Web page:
Your Guide to Tel Aviv's Hottest Food Area

Levinsky Market in southern Tel Aviv has become an incredibly popular spot for foodies

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Small and pleasant Yemenite restaurant Salouf and Sons.
Small and pleasant Yemenite restaurant Salouf and Sons.Credit: Tomer Appelbaum
Gil Gutkin
Gil Gutkin

South Tel Aviv’s Levinsky Market was never a conventional market with stalls and vendors. Ever since it was established in the 1920s by Jewish migrants from Thessaloniki, it was always a street that boasted storekeepers selling raw ingredients, vegetables and spices. In recent years, though, it has undergone a transformation, with many attractive restaurants and eateries replacing the stores.

The process was accelerated two years ago when the municipality pedestrianized the street and turned it a kind of vehicle-less street mall. The offerings are manifold, bewildering and spread over several adjacent streets (in addition to Levinsky Street itself). That’s why Haaretz has compiled this ultimate guide on everything tasty Levinsky Market has to offer.

People sit at a cafe on Levinsky street (known as Levinsky Market).Credit: Hadas Parush

We have tried to avoid the large chains that also operate here such as Golda Ice Cream and Hummus Eliyahu, in order to focus on the market’s unique attractions...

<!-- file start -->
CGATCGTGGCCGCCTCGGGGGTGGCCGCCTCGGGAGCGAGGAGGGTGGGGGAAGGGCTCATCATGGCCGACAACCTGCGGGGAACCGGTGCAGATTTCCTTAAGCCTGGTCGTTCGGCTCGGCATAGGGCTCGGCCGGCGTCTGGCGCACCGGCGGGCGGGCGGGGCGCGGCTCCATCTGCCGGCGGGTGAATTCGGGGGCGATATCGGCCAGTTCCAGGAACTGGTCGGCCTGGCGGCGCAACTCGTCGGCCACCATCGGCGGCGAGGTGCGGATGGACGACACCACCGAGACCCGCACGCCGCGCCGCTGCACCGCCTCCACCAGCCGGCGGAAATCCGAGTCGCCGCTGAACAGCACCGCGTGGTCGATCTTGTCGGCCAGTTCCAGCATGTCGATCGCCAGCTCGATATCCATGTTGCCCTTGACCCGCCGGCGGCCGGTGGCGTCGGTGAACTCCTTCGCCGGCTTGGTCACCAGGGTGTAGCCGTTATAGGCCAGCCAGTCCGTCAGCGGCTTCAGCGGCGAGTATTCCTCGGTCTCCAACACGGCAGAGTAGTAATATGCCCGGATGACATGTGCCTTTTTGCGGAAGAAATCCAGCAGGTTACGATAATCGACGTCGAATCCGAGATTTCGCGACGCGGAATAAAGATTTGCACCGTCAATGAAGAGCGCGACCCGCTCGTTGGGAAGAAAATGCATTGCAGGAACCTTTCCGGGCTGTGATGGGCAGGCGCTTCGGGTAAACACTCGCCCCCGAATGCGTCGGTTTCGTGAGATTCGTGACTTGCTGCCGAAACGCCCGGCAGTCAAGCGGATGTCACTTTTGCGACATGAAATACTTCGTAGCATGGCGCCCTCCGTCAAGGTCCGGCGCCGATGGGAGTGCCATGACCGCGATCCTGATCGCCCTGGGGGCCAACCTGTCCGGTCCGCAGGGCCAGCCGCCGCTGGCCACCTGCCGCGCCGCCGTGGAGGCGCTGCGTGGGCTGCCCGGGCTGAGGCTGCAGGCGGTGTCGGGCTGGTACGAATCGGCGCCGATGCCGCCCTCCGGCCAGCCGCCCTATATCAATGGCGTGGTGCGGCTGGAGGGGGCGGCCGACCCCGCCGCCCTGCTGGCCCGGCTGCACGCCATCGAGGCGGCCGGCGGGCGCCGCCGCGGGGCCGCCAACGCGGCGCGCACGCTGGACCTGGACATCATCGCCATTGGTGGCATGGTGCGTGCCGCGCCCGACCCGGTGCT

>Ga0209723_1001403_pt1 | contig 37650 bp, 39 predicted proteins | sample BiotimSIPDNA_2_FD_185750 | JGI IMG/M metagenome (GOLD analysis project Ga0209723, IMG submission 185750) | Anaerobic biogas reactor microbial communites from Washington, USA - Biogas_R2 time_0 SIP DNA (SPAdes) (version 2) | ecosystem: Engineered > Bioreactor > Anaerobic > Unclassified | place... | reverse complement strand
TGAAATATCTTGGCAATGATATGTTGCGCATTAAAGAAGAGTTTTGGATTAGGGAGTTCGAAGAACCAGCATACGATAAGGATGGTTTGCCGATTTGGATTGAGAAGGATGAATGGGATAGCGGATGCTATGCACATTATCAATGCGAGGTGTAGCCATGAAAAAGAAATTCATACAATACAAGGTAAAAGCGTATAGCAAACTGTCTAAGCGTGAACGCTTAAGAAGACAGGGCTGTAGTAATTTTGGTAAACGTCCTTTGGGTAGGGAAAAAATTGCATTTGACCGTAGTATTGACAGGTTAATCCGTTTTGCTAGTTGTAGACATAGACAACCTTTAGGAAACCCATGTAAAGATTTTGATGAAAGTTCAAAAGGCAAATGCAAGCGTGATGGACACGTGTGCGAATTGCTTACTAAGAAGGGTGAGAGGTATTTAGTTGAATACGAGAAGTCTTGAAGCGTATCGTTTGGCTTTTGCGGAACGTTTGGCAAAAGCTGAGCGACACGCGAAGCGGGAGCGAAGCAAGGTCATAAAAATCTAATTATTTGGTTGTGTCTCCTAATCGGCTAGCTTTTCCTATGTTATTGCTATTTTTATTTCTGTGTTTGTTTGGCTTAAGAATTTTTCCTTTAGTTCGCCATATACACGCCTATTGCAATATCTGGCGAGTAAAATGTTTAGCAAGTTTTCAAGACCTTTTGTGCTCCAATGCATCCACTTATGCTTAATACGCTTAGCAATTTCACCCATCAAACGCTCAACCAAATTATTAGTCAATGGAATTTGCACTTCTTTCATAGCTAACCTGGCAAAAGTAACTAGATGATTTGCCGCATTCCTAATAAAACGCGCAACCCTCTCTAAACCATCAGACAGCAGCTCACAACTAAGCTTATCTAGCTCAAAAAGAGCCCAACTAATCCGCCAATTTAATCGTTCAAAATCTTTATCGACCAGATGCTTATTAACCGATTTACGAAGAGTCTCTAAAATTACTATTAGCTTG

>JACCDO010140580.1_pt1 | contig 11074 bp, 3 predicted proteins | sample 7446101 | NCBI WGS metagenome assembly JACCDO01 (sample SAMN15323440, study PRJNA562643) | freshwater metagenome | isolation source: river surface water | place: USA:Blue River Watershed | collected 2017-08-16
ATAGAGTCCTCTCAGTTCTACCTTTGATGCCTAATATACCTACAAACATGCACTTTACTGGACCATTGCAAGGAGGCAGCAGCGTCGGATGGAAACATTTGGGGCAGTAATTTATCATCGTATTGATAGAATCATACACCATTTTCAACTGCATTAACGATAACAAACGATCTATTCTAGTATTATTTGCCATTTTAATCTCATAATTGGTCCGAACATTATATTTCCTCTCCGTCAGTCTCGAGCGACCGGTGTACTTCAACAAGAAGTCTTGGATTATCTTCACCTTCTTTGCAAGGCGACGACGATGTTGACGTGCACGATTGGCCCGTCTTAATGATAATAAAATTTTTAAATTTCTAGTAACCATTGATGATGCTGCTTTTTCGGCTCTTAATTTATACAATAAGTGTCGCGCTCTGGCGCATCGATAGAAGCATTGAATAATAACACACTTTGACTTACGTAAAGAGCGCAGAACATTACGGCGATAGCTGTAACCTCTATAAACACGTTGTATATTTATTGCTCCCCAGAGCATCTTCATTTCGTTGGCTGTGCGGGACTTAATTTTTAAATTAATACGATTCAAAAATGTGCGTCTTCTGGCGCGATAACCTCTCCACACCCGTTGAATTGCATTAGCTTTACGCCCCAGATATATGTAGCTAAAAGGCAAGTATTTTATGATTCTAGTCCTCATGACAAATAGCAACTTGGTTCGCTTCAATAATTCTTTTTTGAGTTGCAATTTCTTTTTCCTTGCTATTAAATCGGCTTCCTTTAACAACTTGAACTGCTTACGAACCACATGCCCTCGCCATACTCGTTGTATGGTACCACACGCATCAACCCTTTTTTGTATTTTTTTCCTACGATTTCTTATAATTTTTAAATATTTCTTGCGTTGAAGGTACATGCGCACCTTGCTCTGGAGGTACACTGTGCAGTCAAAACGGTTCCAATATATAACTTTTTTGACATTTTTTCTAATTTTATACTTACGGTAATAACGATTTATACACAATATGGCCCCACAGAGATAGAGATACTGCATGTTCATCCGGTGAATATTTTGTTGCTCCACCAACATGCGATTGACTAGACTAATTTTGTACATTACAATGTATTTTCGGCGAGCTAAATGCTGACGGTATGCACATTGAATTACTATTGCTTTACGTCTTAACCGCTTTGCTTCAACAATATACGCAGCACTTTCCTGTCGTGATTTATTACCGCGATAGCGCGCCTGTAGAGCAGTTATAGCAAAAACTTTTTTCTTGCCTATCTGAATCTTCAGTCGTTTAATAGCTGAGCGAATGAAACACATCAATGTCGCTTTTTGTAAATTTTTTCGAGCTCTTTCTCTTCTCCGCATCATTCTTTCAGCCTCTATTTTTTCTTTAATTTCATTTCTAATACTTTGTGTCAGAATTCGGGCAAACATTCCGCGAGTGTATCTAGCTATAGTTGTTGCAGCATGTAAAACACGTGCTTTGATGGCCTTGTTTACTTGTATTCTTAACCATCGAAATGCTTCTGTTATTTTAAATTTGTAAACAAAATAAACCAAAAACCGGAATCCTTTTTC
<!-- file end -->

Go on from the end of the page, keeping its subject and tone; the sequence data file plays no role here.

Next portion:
A dish at Ouzeria.Credit: Gil Gutkin


This restaurant by chef Avivit Priel Avichai is one of the most joyful and popular spots in the market. The food mostly gravitates around Greece, albeit with nods to other Mediterranean cuisines, and the atmosphere is always happy and lighthearted – with the strong possibility of turning particularly boisterous and festive in the evening hours. Don’t miss the beetroot ravioli filled with goat cheese, the wonderful souvlaki, and the black pasta with sardines, ricotta and yellow tomatoes confit.

Ouzeria seen from outside.Credit: Moti Milrod

44 Matalon St. Tel: 03-533-0899. Noon-11 P.M. Not kosher.

A full table at Dalida.Credit: Gil Gutkin


A veteran since Levinsky Market’s 21st-century resurgence, Dalida has been here for over a decade. The delightful menu includes dishes that have become the stuff of legend, such as the spicy feta brulée. In the afternoon hours the place turns into Dalida Skewers (i.e., grill), under the auspices of Hamoudi Abulafia, with fantastic meat entrees in a pita or on a plate, with a tableful of salads and spreads, all at market-busting prices. They serve enormous, decadent brunches at weekends.

Across the street sits Dalida Bar – a smaller, noisier space that serves as a liquor bar with some mini, meticulously executed dishes like a tripe burekas or a rillettes sandwich with slow-cooked short ribs.

7 Zevulun St. Tel: 03-536-9627. Sun 6-10 P.M.; Mon-Thur 11 A.M.-3 P.M. and 6 P.M.-1 A.M.; Fri-Sat 11-1 A.M. Not kosher.

A dish at Fifi’s Asian Food.Credit: Gil Gutkin

Fifi’s Asian Food

A little Asian restaurant by chef Yifat Tevua. The menu here is particularly eclectic, featuring dishes from all over Asia: from immense bowls of ramen, chock-full of goodies, dumplings, crepes filled with pulled duck, to decadent desserts and bubble tea drinks you make for yourself. Hours and even days of service vary by the week and are fairly limited. The only way to know if the place is open, and what’s available, is through the restaurant’s social media pages. Start here: